In This Article
Mangosteen, a typical Thai fruit
Mangosteen comes from a flowering plant. Its tropical tree is widespread in the Malay archipelagos, Indonesia and Thailand. Famous in Southeast Asia, the mangosteen is a small fruit that has nevertheless been introduced to other parts of the world such as India, Sri Lanka, Puerto Rico, Florida or South America. Spherical in shape, and 6 to 8 cm in diameter, it has a dark purple hue and is highly sought after for its excellent white flesh, very similar in appearance to that of lychee. In addition, in addition to its taste properties, mangosteen is also famous for its healing powers.
Mangosteen in the kitchen
Mangosteen is appreciated in cooking for its juicy flesh and tangy taste. Note, however, that it is still quite difficult to find outside of typically Asian grocery stores, because it is a product subject to significant restrictions. Delicate to import, mangosteen is rather available canned or frozen in Western countries.
Mangosteen in traditional medicine
In Asia, mangosteen is widely used in traditional medicine. It is used in particular to treat skin infections, wounds, dysentery or infections of the urinary tract, and gastrointestinal tract. Medicines are developed based on its dried fruits, even if, to date, no scientific evidence has been provided to support its effectiveness on human diseases.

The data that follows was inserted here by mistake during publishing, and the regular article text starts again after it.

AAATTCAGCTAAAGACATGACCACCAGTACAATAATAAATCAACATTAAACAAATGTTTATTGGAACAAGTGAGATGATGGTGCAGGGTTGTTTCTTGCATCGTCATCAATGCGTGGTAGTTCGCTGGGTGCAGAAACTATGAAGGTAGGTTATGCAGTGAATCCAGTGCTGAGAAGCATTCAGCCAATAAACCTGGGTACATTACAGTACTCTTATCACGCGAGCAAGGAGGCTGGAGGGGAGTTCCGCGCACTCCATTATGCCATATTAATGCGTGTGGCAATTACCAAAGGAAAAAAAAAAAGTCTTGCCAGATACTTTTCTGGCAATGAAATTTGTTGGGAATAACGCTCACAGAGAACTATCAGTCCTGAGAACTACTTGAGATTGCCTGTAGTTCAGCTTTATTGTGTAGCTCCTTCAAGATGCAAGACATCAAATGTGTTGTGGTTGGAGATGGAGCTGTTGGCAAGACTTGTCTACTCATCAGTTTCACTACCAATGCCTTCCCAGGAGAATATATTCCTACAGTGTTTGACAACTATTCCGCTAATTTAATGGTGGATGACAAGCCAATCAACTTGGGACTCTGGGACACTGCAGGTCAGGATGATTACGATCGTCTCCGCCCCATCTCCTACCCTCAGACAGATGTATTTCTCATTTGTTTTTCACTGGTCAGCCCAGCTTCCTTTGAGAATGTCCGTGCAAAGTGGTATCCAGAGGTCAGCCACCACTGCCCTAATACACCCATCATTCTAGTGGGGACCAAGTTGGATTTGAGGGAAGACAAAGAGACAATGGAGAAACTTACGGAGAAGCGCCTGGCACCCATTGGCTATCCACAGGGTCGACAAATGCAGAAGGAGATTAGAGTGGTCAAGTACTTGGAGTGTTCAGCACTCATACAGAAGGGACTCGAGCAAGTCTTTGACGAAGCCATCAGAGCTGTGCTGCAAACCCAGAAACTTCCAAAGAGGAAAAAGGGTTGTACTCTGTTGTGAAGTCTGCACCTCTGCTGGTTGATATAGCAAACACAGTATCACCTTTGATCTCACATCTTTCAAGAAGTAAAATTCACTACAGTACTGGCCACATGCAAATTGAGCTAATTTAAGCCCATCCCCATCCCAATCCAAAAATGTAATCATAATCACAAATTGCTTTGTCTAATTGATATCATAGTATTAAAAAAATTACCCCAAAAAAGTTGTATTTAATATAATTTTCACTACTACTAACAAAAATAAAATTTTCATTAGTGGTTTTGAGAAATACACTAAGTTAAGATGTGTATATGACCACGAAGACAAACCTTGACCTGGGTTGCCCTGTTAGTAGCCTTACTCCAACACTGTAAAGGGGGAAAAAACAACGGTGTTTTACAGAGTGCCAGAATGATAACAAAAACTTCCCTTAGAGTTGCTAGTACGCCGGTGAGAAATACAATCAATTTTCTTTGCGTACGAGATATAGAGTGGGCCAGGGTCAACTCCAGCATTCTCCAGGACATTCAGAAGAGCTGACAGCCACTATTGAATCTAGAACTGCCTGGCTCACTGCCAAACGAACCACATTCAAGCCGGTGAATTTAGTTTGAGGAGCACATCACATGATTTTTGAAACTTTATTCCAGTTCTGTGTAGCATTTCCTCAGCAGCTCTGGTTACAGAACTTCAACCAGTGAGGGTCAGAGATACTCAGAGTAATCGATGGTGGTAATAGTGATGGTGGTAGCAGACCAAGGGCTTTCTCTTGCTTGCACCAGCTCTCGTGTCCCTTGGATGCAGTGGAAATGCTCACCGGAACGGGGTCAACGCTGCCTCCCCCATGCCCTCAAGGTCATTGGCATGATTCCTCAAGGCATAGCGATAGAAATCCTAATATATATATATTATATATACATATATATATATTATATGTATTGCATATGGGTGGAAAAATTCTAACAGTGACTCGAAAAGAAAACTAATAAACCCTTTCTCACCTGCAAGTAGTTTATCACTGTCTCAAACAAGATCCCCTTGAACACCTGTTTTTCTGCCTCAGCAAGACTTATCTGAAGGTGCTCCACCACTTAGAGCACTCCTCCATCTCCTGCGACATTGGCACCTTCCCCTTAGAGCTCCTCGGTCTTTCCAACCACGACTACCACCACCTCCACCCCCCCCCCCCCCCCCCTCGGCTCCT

Mangosteen in perfumery
But let's come back to the part that interests us the most: perfumery. Like most fruits, mangosteen cannot directly give rise to a fragrant extract. Its scent must therefore be reproduced in the laboratory. Rather intended for mixed and feminine scents, mangosteen gives off a sweet and tangy note, in perfect harmony with the gourmet scents of our time. Moreover, beyond its very appetizing breath, it remains very airy and refreshing. Although atypical, the mangosteen has already had plenty of time to integrate several world-famous fragrances such as Cool Water Intense For Her by Davidoff or Majoromantica by Shiseido.
Finally, note that the other parts of the mangosteen tree are also used. Its twigs are used as chewing sticks in Ghana. Its wood is used to make spears and cabinetry in Thailand. Its bark is used to tan leather in China.